I have a personal bond with the Hong Kong Literary Festival: I came here for the first time on my honeymoon in 2002. While most newly weds spend their time in bed, I have to admit that my wife spent a number of mornings alone in our room at the Mandarin Oriental: listening to me on the morning Radio Hong Kong talk show. But our week was spiced up with lunches and meals with literary greats (Hanif Kureshi and Amitav Ghosh amongst others) - and more parties and champagne receptions than is decent in one week.
So it was with a little thrill that I unpacked my author's pack for this year's festival: the two week membership of the Foreign Correspondant's Club, the name tag and info pack of when I should be where.
The festival started with the launch of 50/50 - an anthology of Hong Kong writers, and the next night followed up just as well with an exclusive Asian Literary Review party, while last night I was with the Hong Kong Geographical Society, to listen to the great travel writer, Colin Thubron, talk about his journey along the Silk Route from Xian to the ancient Antioch, on the Mediterranean coast. Unfortunately, great writers often disappoint, but Mr Thubron was an excellent speaker, and spoke without looking at his notes for an hour, plucking facts and history and story in an almost breathless account. The audience questions were a little dull, with the dullest being one lady who was very concerned to know if Mr Thubron could use chopsticks - but overall a great event.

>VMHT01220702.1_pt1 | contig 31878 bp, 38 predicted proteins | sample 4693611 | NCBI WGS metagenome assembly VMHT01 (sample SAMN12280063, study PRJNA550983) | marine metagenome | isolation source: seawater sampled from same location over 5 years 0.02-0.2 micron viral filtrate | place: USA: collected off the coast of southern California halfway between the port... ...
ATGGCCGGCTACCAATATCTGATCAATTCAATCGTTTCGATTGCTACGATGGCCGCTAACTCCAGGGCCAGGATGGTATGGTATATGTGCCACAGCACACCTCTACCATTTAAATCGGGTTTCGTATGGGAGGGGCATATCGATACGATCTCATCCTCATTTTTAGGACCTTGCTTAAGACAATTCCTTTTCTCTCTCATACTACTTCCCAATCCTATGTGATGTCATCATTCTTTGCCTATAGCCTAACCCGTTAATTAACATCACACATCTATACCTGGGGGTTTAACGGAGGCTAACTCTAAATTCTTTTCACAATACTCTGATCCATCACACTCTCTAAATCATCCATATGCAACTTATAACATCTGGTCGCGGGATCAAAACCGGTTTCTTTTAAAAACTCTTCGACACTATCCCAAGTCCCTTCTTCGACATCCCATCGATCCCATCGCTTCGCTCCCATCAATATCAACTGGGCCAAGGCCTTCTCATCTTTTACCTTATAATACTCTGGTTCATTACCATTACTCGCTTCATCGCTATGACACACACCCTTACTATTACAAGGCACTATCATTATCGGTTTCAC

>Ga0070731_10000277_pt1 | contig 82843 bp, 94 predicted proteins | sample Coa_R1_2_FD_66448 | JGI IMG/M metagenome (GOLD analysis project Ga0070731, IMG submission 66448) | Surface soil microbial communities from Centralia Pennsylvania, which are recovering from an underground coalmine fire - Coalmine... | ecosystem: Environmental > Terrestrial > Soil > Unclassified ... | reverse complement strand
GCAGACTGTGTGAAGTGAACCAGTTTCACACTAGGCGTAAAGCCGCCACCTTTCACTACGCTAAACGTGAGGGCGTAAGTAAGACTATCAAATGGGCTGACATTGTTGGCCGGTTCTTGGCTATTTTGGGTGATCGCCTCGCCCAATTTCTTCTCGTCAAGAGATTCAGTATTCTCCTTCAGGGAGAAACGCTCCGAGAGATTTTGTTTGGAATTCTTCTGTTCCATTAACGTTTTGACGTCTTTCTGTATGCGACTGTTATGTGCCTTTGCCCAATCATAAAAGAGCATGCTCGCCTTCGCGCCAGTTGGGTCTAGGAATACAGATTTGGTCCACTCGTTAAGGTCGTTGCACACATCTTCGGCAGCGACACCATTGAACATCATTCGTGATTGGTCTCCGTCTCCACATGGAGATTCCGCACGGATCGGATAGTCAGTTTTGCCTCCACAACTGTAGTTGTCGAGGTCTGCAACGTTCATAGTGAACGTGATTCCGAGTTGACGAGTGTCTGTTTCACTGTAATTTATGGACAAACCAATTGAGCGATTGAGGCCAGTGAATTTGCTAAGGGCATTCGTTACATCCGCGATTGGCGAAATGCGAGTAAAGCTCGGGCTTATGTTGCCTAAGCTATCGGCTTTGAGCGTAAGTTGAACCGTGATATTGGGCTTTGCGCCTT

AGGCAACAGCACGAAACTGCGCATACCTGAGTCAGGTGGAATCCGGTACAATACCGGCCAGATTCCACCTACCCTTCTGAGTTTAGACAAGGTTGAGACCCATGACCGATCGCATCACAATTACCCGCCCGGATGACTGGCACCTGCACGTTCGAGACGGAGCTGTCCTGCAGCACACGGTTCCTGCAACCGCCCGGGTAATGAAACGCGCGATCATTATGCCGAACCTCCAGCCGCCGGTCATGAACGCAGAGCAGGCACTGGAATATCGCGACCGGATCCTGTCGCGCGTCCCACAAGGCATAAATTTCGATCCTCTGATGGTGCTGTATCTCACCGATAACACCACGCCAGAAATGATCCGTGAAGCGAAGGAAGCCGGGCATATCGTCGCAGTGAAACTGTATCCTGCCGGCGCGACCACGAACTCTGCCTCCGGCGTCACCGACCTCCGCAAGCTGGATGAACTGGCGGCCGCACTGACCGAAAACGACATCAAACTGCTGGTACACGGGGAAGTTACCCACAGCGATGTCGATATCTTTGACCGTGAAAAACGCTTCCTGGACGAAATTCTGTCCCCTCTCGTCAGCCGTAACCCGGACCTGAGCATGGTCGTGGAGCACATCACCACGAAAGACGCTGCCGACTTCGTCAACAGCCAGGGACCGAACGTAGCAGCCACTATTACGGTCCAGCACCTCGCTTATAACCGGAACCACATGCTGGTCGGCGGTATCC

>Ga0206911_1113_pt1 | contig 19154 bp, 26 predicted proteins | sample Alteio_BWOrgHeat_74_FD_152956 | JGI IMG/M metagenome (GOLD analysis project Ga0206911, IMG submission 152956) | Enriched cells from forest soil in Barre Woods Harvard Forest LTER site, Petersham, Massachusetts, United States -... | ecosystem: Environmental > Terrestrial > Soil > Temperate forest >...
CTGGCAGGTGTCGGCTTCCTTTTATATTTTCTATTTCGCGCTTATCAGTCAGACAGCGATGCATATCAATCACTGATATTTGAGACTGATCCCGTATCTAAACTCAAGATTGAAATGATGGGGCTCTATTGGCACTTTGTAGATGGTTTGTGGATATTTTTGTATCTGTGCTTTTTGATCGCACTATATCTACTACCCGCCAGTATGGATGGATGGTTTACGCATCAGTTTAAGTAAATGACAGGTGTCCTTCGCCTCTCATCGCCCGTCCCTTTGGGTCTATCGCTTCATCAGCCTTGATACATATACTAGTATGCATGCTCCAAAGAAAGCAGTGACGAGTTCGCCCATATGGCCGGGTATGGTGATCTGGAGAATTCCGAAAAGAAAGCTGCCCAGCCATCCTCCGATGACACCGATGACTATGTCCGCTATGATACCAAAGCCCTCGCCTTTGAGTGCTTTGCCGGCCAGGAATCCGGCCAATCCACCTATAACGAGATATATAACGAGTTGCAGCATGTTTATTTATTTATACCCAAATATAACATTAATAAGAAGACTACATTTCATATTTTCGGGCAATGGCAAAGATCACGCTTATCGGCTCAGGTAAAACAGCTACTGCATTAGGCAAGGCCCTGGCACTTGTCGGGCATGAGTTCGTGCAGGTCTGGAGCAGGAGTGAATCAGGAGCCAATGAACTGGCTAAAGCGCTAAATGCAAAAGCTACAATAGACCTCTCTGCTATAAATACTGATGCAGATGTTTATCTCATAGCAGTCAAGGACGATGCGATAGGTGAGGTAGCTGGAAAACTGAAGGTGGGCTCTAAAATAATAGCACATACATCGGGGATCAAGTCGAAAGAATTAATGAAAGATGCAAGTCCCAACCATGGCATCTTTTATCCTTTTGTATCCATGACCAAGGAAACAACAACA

Meanwhile, to get back to the late Gary Gygax, here's a wonderful quote from him in 2005, which backs up my feeling that storytelling and role-playing are closely related.
"The story of the hero being called forth, usually unwillingly, and adventuring and undergoing a change has been with us probably since stories were told round campfires."
I like that.